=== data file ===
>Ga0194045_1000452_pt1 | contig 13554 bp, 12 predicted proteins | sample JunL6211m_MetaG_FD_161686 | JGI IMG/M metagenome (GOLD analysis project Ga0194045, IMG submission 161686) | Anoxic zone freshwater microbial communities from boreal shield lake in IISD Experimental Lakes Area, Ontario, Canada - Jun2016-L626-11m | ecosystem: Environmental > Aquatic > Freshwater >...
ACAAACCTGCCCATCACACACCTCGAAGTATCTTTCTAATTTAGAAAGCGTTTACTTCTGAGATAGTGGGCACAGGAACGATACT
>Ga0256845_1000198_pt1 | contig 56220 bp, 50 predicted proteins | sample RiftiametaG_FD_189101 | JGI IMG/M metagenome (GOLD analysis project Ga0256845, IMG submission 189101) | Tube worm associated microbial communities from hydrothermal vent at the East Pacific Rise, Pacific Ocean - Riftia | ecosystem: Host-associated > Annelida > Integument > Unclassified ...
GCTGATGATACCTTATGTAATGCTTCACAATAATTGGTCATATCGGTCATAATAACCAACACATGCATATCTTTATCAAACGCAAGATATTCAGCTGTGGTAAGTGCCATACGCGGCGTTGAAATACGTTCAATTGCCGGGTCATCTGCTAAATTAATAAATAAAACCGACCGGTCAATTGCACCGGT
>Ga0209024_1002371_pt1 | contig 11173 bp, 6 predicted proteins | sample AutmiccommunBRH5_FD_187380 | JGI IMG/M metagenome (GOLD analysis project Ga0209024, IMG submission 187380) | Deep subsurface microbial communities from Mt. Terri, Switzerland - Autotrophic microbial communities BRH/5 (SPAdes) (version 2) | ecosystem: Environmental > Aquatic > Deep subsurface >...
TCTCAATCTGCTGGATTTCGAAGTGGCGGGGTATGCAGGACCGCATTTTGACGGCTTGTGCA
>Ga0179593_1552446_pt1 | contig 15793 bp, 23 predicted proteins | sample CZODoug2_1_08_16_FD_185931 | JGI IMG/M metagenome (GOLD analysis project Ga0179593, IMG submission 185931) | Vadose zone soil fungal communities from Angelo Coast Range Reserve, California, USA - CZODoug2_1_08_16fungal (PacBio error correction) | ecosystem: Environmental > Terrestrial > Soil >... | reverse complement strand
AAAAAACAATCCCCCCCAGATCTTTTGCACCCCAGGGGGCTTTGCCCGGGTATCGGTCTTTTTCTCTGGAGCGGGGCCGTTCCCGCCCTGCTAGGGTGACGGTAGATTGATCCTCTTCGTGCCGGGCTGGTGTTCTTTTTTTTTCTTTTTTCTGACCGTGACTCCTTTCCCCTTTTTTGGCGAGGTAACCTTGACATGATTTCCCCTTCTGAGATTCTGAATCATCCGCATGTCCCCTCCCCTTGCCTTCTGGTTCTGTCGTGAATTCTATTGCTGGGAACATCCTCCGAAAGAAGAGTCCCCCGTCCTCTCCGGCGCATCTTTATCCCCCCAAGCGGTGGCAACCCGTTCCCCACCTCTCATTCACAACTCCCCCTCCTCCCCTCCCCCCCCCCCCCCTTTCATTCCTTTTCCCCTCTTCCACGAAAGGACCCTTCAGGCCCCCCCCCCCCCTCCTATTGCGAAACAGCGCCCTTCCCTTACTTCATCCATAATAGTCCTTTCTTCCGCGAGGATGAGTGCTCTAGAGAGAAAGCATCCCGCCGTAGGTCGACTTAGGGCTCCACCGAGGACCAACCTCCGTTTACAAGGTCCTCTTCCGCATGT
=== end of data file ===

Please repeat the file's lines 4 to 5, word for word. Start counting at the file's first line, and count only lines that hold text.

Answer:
GCTGATGATACCTTATGTAATGCTTCACAATAATTGGTCATATCGGTCATAATAACCAACACATGCATATCTTTATCAAACGCAAGATATTCAGCTGTGGTAAGTGCCATACGCGGCGTTGAAATACGTTCAATTGCCGGGTCATCTGCTAAATTAATAAATAAAACCGACCGGTCAATTGCACCGGT
>Ga0209024_1002371_pt1 | contig 11173 bp, 6 predicted proteins | sample AutmiccommunBRH5_FD_187380 | JGI IMG/M metagenome (GOLD analysis project Ga0209024, IMG submission 187380) | Deep subsurface microbial communities from Mt. Terri, Switzerland - Autotrophic microbial communities BRH/5 (SPAdes) (version 2) | ecosystem: Environmental > Aquatic > Deep subsurface >...